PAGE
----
More Funding for the War
March 26, 2007
Last week the House passed an emergency supplemental spending bill that was the worst of all worlds. The presidentís request would have already set a spending record, but the Democratic leadership packed 21 billion additional dollars of mostly pork barrel spending in attempt to win Democrat votes. The total burden on the American taxpayer for this bill alone will be an astonishing 124 billion dollars. Democrats promised to oppose the war by adding more money to fight the war than even the president requested.
I am pleased to have joined with
the majority of my Republican colleagues to oppose this bill.
Among the pork added to attract
votes was more than 200 million dollars to the dairy industry, 74 million for
peanut farmers, and 25 million dollars for spinach farmers. Also, the bill
included more than two billion dollars in unconstitutional foreign aid,
including half a billion dollars for Lebanon and Eastern Europe.
What might be most disturbing,
however, is the treatment of veterans in the bill. Playing politics with the
funding of critical veterans medical and other assistance by adding it onto a
controversial bill to attract votes strikes me as highly inappropriate.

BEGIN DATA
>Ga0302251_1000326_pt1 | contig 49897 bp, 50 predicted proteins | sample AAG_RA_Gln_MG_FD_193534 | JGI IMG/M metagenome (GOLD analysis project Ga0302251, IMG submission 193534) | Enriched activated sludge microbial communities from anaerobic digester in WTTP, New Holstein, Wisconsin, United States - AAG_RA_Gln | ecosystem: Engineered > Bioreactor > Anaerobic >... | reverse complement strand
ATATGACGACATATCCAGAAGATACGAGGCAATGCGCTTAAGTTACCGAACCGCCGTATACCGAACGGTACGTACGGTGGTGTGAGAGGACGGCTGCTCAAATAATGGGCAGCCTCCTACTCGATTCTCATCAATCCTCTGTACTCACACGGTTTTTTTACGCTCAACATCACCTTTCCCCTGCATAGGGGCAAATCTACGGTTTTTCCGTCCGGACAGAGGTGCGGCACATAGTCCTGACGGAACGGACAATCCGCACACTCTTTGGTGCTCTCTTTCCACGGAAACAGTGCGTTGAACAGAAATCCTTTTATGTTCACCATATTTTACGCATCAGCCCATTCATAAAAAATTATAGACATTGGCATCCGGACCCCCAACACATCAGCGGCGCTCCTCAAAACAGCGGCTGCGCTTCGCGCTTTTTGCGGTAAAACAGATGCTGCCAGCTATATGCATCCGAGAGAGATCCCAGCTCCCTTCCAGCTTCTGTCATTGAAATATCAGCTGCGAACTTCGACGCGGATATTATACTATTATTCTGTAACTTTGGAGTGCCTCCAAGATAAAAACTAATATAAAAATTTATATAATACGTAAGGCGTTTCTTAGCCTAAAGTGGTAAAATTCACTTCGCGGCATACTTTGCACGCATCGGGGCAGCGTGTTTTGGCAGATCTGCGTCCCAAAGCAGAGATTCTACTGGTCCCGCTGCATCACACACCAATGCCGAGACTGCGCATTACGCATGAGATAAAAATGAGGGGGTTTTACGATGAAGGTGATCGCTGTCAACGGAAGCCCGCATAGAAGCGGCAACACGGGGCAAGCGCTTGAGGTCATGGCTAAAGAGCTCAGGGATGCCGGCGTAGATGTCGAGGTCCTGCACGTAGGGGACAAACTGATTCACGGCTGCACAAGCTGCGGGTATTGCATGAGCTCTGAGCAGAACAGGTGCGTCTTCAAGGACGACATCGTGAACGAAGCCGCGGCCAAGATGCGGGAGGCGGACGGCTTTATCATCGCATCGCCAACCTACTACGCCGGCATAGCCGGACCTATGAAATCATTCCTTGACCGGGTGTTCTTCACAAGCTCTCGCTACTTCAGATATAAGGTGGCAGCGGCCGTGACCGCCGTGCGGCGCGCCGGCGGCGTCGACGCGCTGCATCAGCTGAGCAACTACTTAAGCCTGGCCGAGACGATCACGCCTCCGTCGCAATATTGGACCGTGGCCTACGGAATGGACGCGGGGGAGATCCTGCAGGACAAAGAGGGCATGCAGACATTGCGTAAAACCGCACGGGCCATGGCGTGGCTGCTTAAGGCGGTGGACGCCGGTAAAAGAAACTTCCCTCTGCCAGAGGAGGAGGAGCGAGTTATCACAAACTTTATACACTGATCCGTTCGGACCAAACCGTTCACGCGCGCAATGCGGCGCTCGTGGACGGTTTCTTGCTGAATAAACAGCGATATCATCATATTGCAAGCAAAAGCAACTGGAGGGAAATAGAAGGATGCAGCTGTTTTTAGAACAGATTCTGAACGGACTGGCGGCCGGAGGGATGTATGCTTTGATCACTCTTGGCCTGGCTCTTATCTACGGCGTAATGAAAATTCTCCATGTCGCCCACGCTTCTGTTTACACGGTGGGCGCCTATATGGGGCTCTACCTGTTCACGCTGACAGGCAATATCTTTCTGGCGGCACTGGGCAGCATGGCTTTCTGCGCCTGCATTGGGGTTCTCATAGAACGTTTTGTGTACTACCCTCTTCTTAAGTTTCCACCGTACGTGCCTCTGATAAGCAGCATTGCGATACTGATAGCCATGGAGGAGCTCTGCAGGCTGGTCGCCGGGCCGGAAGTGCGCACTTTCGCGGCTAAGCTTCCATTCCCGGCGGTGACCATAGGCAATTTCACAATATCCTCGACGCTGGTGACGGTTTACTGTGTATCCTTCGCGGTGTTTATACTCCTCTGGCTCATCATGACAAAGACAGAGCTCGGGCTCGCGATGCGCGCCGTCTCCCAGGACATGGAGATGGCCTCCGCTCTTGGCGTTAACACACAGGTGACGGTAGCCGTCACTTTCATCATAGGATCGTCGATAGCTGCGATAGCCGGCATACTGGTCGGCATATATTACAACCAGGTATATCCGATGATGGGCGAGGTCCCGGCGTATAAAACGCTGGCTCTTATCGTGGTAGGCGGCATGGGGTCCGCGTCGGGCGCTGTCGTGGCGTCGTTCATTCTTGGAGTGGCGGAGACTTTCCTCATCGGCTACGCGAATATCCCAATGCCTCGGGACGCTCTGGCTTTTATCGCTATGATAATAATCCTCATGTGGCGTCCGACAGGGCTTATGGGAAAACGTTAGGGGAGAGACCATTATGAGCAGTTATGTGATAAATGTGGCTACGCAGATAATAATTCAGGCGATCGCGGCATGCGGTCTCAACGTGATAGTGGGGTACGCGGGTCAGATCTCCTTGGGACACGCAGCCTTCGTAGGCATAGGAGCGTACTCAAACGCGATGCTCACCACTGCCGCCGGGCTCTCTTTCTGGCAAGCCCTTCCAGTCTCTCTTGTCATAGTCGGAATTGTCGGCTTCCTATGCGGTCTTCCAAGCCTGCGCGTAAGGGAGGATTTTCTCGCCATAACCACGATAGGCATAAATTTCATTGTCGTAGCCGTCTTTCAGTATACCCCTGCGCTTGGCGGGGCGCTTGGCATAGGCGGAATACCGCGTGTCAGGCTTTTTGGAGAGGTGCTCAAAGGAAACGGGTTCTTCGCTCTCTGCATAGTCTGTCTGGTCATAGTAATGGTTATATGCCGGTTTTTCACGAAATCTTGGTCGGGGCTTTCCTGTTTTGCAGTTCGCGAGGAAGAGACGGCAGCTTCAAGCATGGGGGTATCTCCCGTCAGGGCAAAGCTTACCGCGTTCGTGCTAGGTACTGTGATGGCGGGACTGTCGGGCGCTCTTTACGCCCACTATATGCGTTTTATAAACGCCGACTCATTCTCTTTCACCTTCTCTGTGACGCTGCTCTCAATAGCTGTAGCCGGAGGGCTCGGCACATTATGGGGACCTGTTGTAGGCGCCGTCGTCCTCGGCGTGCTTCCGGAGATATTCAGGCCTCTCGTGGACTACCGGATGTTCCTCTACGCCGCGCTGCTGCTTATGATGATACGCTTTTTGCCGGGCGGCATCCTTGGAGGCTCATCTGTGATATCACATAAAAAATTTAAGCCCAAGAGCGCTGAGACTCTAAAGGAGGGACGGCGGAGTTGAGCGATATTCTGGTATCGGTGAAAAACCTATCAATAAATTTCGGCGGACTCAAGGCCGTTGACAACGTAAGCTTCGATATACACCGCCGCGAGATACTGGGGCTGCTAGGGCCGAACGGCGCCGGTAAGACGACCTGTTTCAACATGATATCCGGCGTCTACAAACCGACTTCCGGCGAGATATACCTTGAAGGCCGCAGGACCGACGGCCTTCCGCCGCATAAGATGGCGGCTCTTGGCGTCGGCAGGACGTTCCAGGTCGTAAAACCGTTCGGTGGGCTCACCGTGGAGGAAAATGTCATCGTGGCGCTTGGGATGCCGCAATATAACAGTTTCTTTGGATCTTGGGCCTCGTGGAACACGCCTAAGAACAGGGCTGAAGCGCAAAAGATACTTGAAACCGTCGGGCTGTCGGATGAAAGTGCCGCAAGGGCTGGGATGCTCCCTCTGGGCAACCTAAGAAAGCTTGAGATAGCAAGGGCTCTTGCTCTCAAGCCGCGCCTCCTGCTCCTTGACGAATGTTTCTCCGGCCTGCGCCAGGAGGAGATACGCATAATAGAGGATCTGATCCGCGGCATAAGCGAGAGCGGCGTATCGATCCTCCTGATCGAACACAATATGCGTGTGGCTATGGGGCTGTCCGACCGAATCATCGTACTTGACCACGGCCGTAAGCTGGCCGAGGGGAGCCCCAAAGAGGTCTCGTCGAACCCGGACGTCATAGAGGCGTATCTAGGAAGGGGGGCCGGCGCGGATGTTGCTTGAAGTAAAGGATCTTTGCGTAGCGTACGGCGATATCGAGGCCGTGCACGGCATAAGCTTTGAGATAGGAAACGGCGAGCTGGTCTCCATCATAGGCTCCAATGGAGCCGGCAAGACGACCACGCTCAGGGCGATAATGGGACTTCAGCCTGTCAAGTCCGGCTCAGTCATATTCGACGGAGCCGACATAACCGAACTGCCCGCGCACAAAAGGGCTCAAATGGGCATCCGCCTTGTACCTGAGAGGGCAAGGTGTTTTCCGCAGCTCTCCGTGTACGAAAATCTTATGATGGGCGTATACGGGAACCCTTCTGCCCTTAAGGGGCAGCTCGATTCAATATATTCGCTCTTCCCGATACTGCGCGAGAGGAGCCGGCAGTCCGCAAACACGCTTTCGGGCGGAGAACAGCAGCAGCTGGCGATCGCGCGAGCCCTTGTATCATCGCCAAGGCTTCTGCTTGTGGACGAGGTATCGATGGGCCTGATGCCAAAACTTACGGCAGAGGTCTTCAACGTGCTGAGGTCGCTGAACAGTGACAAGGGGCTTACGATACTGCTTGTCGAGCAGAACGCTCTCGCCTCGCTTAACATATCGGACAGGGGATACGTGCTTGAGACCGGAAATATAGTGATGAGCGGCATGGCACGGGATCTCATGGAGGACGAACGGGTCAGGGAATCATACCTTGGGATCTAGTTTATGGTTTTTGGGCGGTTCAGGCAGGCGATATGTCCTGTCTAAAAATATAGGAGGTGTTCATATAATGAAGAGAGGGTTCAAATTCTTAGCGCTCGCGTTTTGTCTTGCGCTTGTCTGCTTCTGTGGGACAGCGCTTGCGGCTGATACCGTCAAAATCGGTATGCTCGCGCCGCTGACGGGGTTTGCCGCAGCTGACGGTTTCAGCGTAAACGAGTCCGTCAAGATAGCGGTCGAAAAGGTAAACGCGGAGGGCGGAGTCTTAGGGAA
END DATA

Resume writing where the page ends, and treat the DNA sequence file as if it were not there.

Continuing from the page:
Veteransí funding should be included in a properly structured, comprehensive
appropriations bill. Better still, veterans spending should be automatically
funded and not subject to yearly politicking and nit-picking.
While I have been opposed to the
war in Iraq from the beginning and do believe that there is a strong
constitutional role for Congress when it comes to war, I could not support what
appeared to be micro-management of the war in this bill. There is a distinction
between the legitimate oversight role of Congress and attempts to meddle in the
details of how the war is to be fought. The withdrawal and readiness benchmarks
in this bill are in my view inappropriate. That is why the president has
threatened to veto this bill.
In the last Congress I
co-sponsored legislation urging the president to come up with a plan to conclude
our military activity in Iraq, but that legislation contained no date-specific
deadlines to complete withdrawal.
Once again Congress wants to have
it both ways. Back in 2002, Congress passed the authorization for the president
to attack Iraq if and when he saw fit. By ignoring the Constitution, which
clearly requires a declaration of war, Congress could wash its hands of
responsibility after the war began going badly by citing the ambiguity of its
authorization. This time, House leaders want to appear to be opposing the war by
including problematic benchmarks, but they include language to allow the
president to waive these if he sees fit.
To top it off, House leadership may have actually made war with Iran more likely. The bill originally contained language making it clear that the president would need congressional authorization before attacking Iran Ė as the Constitution requires. But this language was dropped after special interests demanded its removal. This move can reasonably be interpreted as de facto congressional authority for an attack on Iran. Letís hope that does not happen.